I lived a quiet, peaceful life. It all started in elementary school. Perhaps my path was determined even earlier than that, but my memory does not go back that far, so I’ll have to begin from the first grade. There was a bully on the playground. He wasn’t in my class, thankfully, but he was a nuisance to everyone during recess. He’d stand atop the play structure and make it so that anybody who wanted to use the slide or monkey bars would have to deal with him. It was unfortunate, but nobody stood up to him. The teachers could not be bothered to do anything about him either, even despite parents complaining. Perhaps they didn’t believe the parents, or maybe they thought the claims were exaggerated. It’s hard to tell. It was a different time back then, before schools had to bow to the absolute authority of parents. Anyway, as long as we stayed away from him, it was usually fine. I say usually, because he wouldn’t stay up there all the time of course. If nobody was coming up, he’d get bored and leave to find someone to pick on. I was never bullied by him personally, but one day, my friend was the victim, and all I did was watch on as the bully shoved him. I should have stood up for my friend. I’m not sure why I didn’t. It wasn’t like I had to fight the bully or anything. I could have just tried to break things up, but I did nothing. Now, of course, you could just blame that on me being a dumb kid, but like I said, that was where it all started.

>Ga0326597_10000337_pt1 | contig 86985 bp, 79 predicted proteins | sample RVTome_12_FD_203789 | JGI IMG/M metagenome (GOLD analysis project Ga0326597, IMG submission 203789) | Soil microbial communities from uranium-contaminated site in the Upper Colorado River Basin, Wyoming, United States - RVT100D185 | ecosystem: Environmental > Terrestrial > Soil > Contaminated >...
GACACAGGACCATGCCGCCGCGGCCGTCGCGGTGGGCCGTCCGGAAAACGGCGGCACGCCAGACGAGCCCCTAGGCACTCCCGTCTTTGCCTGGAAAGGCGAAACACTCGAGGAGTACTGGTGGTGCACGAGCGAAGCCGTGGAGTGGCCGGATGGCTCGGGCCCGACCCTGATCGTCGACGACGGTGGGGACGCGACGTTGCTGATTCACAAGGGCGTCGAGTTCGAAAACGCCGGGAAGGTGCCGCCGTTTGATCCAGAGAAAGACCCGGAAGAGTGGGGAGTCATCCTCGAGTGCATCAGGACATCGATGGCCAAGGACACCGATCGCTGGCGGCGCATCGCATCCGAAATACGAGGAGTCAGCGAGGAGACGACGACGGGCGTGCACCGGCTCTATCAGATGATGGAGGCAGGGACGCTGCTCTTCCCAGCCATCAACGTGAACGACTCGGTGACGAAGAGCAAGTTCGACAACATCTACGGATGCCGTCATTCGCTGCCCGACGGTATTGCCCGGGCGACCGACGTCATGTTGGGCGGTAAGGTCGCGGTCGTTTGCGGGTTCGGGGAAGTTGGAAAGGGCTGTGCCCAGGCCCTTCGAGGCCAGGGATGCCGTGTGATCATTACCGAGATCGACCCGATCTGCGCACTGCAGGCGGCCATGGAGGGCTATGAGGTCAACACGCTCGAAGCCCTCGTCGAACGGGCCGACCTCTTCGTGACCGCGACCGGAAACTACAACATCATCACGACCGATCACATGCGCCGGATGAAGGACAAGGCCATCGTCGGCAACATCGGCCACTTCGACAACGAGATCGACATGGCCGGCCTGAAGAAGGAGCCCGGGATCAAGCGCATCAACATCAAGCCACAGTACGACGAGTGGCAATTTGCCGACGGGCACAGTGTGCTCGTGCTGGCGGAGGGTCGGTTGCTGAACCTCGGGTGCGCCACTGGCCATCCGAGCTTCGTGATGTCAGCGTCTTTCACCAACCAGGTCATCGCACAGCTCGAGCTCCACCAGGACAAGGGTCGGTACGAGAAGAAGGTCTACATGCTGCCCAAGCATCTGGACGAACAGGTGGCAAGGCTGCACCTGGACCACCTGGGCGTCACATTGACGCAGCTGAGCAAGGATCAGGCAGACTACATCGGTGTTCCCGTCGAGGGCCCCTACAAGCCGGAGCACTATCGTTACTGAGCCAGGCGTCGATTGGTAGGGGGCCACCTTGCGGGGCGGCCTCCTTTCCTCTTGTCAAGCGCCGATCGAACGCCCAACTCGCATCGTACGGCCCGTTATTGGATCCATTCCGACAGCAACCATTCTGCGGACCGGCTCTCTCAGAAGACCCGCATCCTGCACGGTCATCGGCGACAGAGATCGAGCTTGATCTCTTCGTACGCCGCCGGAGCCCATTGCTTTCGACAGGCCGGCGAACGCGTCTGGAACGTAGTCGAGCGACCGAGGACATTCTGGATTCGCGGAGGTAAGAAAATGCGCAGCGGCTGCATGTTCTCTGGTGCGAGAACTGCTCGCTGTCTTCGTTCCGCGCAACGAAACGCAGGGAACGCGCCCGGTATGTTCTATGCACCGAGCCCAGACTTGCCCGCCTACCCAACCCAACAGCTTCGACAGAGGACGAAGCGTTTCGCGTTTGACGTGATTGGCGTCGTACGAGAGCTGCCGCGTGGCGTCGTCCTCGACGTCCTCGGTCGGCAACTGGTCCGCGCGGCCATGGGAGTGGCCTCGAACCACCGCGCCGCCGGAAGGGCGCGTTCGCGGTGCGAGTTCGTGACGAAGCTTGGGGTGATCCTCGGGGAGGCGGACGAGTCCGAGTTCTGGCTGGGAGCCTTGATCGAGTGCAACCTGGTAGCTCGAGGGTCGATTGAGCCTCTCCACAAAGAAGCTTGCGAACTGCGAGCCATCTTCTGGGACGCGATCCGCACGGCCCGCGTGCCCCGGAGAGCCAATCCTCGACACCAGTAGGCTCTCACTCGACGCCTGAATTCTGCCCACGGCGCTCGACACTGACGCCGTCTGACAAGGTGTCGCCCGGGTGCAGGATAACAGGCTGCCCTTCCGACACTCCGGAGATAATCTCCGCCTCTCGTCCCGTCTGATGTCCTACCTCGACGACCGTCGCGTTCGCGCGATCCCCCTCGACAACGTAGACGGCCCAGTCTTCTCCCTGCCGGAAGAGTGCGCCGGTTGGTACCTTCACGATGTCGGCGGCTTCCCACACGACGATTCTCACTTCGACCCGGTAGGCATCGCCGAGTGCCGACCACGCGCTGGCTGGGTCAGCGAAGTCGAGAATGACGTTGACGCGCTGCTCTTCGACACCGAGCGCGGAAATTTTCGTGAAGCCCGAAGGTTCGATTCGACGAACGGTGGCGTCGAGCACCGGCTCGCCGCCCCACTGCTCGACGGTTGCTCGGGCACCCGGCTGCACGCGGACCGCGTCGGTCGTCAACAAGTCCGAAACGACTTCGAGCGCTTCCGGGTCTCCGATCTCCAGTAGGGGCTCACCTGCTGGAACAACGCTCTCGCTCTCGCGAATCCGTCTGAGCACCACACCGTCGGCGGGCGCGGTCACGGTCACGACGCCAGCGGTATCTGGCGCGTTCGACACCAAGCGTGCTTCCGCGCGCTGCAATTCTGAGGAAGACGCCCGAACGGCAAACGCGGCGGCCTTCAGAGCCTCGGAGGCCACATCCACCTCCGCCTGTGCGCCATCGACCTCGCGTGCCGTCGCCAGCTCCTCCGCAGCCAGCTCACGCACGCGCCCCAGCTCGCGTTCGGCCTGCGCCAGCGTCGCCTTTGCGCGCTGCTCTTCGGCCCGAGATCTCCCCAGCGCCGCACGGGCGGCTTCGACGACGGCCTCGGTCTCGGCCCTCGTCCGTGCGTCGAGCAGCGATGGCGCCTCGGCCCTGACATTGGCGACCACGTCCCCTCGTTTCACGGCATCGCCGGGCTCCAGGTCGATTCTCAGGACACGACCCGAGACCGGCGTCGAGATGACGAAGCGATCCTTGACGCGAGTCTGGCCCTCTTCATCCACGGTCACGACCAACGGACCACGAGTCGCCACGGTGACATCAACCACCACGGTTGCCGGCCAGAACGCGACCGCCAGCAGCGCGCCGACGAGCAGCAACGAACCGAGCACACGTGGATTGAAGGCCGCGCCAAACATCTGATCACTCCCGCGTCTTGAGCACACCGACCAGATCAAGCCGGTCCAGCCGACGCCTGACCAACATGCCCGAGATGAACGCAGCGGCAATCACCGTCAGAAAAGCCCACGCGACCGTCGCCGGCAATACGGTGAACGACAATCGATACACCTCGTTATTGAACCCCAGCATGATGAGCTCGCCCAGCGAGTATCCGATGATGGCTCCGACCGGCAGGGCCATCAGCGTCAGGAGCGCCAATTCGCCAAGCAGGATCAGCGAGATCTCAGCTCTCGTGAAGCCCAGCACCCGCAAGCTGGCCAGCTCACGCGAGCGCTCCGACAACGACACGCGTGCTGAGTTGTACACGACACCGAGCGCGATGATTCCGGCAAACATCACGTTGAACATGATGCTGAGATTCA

In middle school, it was me who got bullied. Nobody stood up for me, and I didn’t expect them to. They would take me and throw me outside the school building right before classes began so that I’d be locked out. They’d make fun of me and take my lunch. But I didn’t react. I didn’t fight back. I figured that if I did not give them any reaction, they would leave me alone eventually. And they did, but at what cost? I should have tried to protect my dignity. I should have tried to fight back—maybe give them a punch or two—but I did nothing. In general, I tried to stay as down-low as possible. I didn’t want to cause trouble to anyone, or give myself trouble.

High school was a lot more peaceful. I had a small group of friends, though I would not say we were closely knit. We mainly hung out together at lunch because there was nobody else to hang out with. It was better than being alone, so it was sort of just an obligatory friendship for all of us. I kept my head down, did my work in school, went home, and played video games the rest of the day. It wasn’t bad, but at the same time, other people were beginning their lives. Athletes doing their best to master a sport. Artists developing their skills. Other people were taking school seriously, aiming for scholarships, taking AP classes and planning their entire academic future. Meanwhile, I just wanted to pass with as little effort as possible. Even when it came time to graduate, I didn’t ask anyone out to prom. I didn’t bother taking any chances with girls. In hindsight, high school was the perfect time to develop my social skills, but I didn’t do anything. I didn’t even really get much from the friends I was hanging out with. Like I said, it was obligatory more than anything else. I didn’t see than any other time outside of lunch hour, and even then we weren’t exactly social with each other. But that was okay by me. I didn’t need a date to prom. I’ll find the one for me eventually, right?